Obituary: Professor Donald MacRae

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The Independent Online
Donald Gunn MacRae, sociologist: born Glasgow 20 April 1921; Assistant Lecturer in Sociology, London School of Economics 1945-49, Lecturer 1950- 54, Reader 1954-61, Professor 1961-78, Martin White Professor of Sociology 1978-87 (Emeritus); University Lecturer in Sociology, Oxford University 1949; married 1948 Helen McHardy (two daughters; marriage dissolved), 1987 Mrs Jean Ridyard (one son, one daughter); died Canterbury, Kent 23 December 1997.

Of all that gathering of outstanding figures in the social sciences who came together at the London School of Economics in the years immediately after the Second World War, Donald MacRae must surely rank not only as among the greatest, but among the most extraordinarily enigmatic.

Yet, just as in his lifetime he was sometimes marginalised, generally by those who could never aspire to intellectual equality with him, so too, in his death he will not be universally mourned for what he was, an outstanding scholar and an exceptional teacher; for he could at times drive his academic colleagues to distraction.

Though he grew up in Glasgow, he spent long periods in the grandparental home on Skye and, after a first degree at Glasgow University, arrived at Balliol College, Oxford, in 1943. With a First in PPE, he joined the Sociology Department at LSE in 1945, where he was to remain for over 40 years. Until the end of the Sixties, this was a golden time, not in the sense of a golden age but, rather, the gilded glow of the sunset of the collegiate university. Senior figures, like Tom Marshall and Morris Ginsberg, were a gauge of that past, but MacRae and his generation were to be the last of its line.

Throughout the 1950s, when the LSE was the very epicentre of the social sciences in Britain, MacRae was an inspiration to undergraduate audiences. With polymathic skills of stellar brilliance, he could range - without a note - from Adam Ferguson to Ibn Khaldoun; from the minutiae of Radcliffe Brown's fieldwork in the Andaman Islands to the works of John Buchan seen against the background of witchcraft in 17th-century Scotland; to a disquisition on the writings of J.B. Priestley as a social record of England between the wars. These were gifts, rather than skills, and would sit uneasily in the modern university in which the model of a community of scholarship has been replaced by that of the knowledge factory.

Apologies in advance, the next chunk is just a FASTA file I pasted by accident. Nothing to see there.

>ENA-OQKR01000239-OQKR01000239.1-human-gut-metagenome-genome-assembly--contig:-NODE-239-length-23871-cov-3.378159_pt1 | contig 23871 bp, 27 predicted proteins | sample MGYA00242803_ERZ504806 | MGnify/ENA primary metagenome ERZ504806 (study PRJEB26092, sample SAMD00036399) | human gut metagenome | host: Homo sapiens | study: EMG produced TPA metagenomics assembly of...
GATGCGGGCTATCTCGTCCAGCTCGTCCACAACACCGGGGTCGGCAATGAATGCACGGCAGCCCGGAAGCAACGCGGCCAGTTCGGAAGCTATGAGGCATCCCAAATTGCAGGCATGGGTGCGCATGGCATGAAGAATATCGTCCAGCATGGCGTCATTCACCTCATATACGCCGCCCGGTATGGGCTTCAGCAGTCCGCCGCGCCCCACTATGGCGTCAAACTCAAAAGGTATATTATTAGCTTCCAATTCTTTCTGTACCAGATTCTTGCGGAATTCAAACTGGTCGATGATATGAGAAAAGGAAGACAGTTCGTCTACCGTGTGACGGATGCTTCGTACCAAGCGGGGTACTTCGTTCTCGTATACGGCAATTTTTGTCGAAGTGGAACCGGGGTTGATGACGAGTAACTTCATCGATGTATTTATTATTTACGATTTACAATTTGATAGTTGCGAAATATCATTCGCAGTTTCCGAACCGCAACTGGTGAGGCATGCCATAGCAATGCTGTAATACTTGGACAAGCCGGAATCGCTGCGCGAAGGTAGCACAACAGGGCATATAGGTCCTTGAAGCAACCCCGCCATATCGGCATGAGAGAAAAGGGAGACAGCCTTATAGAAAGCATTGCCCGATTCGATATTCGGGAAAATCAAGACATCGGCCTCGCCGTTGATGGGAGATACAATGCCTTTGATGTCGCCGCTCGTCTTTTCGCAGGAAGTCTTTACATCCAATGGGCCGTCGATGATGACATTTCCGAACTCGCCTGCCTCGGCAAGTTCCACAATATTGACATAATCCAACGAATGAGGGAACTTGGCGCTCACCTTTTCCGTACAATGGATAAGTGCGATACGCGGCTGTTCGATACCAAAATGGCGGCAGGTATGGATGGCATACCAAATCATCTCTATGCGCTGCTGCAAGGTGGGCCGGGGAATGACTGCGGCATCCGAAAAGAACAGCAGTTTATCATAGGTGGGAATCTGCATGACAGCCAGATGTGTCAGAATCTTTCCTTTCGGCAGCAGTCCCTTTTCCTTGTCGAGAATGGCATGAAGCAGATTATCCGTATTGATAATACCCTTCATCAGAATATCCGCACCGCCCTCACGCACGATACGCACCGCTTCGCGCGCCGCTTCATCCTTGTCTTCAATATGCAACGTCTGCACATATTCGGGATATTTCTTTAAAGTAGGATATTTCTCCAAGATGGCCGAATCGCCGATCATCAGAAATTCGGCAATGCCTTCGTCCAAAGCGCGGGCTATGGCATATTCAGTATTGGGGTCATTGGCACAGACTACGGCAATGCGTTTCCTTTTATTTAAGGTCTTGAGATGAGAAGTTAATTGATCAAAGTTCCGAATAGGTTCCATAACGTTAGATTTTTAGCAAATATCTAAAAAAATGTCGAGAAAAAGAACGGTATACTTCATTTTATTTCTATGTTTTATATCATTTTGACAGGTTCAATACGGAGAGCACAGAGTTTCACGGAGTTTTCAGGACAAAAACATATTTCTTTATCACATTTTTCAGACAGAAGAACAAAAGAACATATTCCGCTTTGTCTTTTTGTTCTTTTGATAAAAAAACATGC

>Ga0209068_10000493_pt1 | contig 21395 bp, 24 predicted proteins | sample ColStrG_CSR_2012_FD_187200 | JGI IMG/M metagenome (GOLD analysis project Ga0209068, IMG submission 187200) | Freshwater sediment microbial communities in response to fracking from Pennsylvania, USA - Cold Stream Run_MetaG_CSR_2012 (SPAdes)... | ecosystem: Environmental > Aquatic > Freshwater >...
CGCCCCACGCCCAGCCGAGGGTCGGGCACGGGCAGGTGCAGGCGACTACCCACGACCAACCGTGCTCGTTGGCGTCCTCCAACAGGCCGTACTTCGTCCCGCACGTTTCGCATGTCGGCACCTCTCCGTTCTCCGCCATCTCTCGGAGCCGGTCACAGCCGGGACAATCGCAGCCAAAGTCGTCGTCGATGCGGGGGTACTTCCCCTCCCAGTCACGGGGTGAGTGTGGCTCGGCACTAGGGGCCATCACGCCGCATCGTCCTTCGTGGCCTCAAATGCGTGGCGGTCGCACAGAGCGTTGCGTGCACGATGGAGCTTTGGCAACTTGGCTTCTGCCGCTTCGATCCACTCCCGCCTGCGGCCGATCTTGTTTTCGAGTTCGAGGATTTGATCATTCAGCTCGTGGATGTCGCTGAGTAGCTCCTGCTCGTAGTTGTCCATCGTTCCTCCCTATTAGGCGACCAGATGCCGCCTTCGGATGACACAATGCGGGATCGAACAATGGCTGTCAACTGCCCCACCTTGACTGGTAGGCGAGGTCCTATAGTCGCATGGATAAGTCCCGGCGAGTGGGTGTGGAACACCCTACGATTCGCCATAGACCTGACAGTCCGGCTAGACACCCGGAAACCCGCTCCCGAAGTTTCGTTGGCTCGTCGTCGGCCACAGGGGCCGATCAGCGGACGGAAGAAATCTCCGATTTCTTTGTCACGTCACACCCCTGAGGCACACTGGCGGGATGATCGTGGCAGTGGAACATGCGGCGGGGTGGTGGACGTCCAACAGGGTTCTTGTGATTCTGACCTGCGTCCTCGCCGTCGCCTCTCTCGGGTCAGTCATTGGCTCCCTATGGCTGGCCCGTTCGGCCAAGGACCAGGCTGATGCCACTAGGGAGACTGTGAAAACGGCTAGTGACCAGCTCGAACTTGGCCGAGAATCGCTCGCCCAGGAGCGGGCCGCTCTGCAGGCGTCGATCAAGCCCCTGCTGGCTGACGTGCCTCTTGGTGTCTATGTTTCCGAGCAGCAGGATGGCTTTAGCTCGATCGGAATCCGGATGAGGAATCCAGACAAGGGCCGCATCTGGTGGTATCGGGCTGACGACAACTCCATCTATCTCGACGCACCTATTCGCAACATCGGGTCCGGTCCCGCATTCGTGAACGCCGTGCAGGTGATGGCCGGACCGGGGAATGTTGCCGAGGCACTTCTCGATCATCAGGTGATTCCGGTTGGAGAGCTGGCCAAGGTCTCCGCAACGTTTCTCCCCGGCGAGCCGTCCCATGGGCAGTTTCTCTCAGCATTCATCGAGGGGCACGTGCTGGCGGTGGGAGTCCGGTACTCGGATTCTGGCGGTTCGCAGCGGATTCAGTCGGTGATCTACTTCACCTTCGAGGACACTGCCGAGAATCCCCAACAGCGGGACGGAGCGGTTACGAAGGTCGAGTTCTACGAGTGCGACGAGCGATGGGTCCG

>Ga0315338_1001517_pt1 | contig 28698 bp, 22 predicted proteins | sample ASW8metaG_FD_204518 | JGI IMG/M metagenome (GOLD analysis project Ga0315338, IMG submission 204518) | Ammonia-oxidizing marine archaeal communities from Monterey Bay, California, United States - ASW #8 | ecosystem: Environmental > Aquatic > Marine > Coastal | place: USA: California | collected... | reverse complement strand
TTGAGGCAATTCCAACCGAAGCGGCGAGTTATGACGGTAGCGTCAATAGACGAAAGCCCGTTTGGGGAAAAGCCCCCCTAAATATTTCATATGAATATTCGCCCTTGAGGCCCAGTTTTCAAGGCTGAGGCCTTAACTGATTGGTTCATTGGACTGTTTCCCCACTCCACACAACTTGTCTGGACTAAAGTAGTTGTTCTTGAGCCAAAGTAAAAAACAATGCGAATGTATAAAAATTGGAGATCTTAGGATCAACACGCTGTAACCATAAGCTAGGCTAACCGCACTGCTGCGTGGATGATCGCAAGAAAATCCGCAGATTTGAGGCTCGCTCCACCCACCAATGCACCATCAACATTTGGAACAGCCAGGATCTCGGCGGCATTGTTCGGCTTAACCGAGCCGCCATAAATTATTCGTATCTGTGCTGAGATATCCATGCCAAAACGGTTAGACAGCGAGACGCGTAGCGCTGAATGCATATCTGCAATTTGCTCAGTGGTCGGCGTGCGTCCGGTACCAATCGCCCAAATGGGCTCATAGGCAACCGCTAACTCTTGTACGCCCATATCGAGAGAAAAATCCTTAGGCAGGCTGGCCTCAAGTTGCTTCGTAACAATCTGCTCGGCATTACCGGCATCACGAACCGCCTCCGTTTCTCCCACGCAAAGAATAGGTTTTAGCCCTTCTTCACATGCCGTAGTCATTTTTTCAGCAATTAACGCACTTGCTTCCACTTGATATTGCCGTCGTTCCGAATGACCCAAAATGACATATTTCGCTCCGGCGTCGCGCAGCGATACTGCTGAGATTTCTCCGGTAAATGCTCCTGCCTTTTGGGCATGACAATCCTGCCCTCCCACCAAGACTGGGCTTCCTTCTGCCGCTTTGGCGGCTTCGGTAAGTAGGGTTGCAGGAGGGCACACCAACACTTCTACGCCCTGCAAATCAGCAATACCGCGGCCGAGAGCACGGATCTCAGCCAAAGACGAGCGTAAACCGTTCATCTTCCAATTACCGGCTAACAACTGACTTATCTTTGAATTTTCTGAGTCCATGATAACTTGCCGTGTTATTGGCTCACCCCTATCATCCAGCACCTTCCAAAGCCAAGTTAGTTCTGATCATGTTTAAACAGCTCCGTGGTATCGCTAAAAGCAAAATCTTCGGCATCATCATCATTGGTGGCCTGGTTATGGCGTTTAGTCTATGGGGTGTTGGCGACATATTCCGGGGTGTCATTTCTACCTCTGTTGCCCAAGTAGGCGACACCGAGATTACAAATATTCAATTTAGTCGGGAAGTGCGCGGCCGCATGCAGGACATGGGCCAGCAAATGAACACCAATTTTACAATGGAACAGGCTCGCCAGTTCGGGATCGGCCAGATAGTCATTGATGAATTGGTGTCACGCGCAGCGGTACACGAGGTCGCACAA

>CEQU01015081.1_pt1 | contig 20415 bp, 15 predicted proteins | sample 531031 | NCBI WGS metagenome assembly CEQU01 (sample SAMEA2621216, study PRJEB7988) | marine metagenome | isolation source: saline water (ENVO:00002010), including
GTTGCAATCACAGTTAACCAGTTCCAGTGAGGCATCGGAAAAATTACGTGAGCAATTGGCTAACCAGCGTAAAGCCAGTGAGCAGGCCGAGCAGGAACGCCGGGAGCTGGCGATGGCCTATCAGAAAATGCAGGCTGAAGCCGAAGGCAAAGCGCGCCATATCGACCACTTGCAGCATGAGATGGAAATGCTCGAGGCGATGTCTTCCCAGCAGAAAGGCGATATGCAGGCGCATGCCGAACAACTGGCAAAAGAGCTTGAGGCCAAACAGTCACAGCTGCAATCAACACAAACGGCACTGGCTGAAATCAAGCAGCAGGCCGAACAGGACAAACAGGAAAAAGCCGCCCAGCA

Although he published few books, notably Ideology and Society (1960) and Max Weber (1974), MacRae was responsible for a vast output of articles and introductions to other works. Among the most lasting monuments to his ability is the British Journal of Sociology, of which he was managing editor, from its foundation in 1950 until 1965.

In 1961 he was appointed to a personal chair in sociology and when, in 1979, David Glass retired from the Martin White Professorship (the most senior in the country), MacRae succeeded him. His contribution to sociology and the social sciences generally was, nevertheless, by no means restricted to the LSE. He held visiting chairs in Ghana, in South Africa (at Witwatersrand) and at the University of California at Berkeley. As a member of the Council for National Academic Awards, he contributed to the development of fledgling sociology departments within many of those polytechnics that were later to become universities. Nor did he fail to contribute to wider social debate, being a member of the Archbishop of Canterbury's group on divorce law (1964-66) and the Gaitskell Commission of Inquiry into Advertising (1962-66).

His room was always piled with the new books that he was reading and absorbing into what was a phenomenally stocked photographic memory. He had enduring friendships with many social scientists in North America and was particularly close to Talcott Parsons, with whom he shared his great interest in Weber. His many graduate students were able to draw deep from the wells of knowledge and ideas that MacRae had made accessible.

There is no doubt but that his powers were progressively limited by the increasing severity of the illness which had for years overshadowed his life and which was finally to lay him low. His marriage to Helen McHardy, with whom he had two daughters, was dissolved and in 1987 he married Jean Ridyard who became a vital balm of tranquillity to his by now often greatly troubled spirit.

Notwithstanding his urbanity, the passion of the Gael was never extinguished in him and, if he failed to write a library of books, his legacy has been other things - the word, the phrase, the idea, the brilliant wit - encapsulated in the memories of those who were privileged to hear him.